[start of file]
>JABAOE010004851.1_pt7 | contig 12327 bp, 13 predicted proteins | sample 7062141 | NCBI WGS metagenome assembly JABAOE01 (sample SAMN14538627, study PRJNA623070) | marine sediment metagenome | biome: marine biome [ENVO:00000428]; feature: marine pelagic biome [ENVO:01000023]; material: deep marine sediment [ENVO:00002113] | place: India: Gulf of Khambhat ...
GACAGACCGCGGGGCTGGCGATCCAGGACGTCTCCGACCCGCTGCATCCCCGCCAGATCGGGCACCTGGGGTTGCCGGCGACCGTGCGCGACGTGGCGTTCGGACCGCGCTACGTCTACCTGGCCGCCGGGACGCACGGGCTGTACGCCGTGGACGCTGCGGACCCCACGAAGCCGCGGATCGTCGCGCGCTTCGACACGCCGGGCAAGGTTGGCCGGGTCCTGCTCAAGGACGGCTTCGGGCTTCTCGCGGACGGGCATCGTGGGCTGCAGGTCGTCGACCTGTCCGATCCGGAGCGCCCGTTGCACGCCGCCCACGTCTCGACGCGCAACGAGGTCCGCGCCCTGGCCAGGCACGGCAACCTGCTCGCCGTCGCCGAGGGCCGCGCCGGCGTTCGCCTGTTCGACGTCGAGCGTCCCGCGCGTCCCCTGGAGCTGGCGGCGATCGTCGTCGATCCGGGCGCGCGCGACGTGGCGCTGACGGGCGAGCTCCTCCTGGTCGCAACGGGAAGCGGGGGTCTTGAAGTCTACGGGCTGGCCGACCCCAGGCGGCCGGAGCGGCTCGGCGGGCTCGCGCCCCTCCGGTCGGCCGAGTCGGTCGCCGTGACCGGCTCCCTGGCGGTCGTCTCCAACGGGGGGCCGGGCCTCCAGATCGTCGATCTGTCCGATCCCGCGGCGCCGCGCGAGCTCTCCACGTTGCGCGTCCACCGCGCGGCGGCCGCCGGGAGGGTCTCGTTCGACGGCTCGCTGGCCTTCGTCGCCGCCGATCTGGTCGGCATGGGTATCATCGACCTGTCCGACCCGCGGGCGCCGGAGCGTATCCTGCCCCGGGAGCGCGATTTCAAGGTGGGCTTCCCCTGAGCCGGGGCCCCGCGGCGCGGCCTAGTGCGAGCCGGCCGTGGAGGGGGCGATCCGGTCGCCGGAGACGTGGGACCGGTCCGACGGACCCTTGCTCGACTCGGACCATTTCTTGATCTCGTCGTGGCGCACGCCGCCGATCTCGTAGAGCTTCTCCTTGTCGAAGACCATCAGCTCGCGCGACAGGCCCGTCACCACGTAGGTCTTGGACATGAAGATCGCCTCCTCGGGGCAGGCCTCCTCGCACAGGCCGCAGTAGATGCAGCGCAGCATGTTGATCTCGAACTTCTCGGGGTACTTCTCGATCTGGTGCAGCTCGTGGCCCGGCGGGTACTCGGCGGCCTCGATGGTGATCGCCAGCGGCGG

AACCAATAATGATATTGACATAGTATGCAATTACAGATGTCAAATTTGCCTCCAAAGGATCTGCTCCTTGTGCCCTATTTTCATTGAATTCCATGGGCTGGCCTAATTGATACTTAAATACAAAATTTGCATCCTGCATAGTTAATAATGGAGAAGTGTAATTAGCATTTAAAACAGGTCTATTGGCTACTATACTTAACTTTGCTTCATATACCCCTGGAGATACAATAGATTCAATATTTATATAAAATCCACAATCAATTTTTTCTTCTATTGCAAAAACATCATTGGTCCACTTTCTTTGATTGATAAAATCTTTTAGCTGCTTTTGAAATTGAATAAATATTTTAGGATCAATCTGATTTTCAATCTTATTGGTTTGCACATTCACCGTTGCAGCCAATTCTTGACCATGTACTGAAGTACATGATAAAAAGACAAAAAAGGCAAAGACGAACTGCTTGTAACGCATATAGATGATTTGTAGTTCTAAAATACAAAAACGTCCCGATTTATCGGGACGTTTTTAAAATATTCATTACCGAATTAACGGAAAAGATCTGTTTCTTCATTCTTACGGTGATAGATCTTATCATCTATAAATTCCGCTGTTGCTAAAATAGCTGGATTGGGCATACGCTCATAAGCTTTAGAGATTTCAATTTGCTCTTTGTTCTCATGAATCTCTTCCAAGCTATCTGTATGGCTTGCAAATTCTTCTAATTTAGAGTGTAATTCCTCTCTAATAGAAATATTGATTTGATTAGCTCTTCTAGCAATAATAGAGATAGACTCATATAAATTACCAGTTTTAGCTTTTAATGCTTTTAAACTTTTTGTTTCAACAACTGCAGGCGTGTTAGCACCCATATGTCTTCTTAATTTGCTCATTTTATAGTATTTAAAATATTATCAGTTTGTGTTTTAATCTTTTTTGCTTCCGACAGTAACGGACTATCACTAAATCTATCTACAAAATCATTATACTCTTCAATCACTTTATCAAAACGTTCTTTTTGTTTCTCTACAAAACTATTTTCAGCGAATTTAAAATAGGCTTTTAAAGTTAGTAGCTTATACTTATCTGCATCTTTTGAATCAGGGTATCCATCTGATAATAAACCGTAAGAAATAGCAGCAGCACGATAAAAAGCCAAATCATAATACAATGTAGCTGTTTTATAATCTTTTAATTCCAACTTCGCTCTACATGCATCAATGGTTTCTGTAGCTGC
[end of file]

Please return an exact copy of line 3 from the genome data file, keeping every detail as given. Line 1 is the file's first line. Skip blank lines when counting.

AACCAATAATGATATTGACATAGTATGCAATTACAGATGTCAAATTTGCCTCCAAAGGATCTGCTCCTTGTGCCCTATTTTCATTGAATTCCATGGGCTGGCCTAATTGATACTTAAATACAAAATTTGCATCCTGCATAGTTAATAATGGAGAAGTGTAATTAGCATTTAAAACAGGTCTATTGGCTACTATACTTAACTTTGCTTCATATACCCCTGGAGATACAATAGATTCAATATTTATATAAAATCCACAATCAATTTTTTCTTCTATTGCAAAAACATCATTGGTCCACTTTCTTTGATTGATAAAATCTTTTAGCTGCTTTTGAAATTGAATAAATATTTTAGGATCAATCTGATTTTCAATCTTATTGGTTTGCACATTCACCGTTGCAGCCAATTCTTGACCATGTACTGAAGTACATGATAAAAAGACAAAAAAGGCAAAGACGAACTGCTTGTAACGCATATAGATGATTTGTAGTTCTAAAATACAAAAACGTCCCGATTTATCGGGACGTTTTTAAAATATTCATTACCGAATTAACGGAAAAGATCTGTTTCTTCATTCTTACGGTGATAGATCTTATCATCTATAAATTCCGCTGTTGCTAAAATAGCTGGATTGGGCATACGCTCATAAGCTTTAGAGATTTCAATTTGCTCTTTGTTCTCATGAATCTCTTCCAAGCTATCTGTATGGCTTGCAAATTCTTCTAATTTAGAGTGTAATTCCTCTCTAATAGAAATATTGATTTGATTAGCTCTTCTAGCAATAATAGAGATAGACTCATATAAATTACCAGTTTTAGCTTTTAATGCTTTTAAACTTTTTGTTTCAACAACTGCAGGCGTGTTAGCACCCATATGTCTTCTTAATTTGCTCATTTTATAGTATTTAAAATATTATCAGTTTGTGTTTTAATCTTTTTTGCTTCCGACAGTAACGGACTATCACTAAATCTATCTACAAAATCATTATACTCTTCAATCACTTTATCAAAACGTTCTTTTTGTTTCTCTACAAAACTATTTTCAGCGAATTTAAAATAGGCTTTTAAAGTTAGTAGCTTATACTTATCTGCATCTTTTGAATCAGGGTATCCATCTGATAATAAACCGTAAGAAATAGCAGCAGCACGATAAAAAGCCAAATCATAATACAATGTAGCTGTTTTATAATCTTTTAATTCCAACTTCGCTCTACATGCATCAATGGTTTCTGTAGCTGC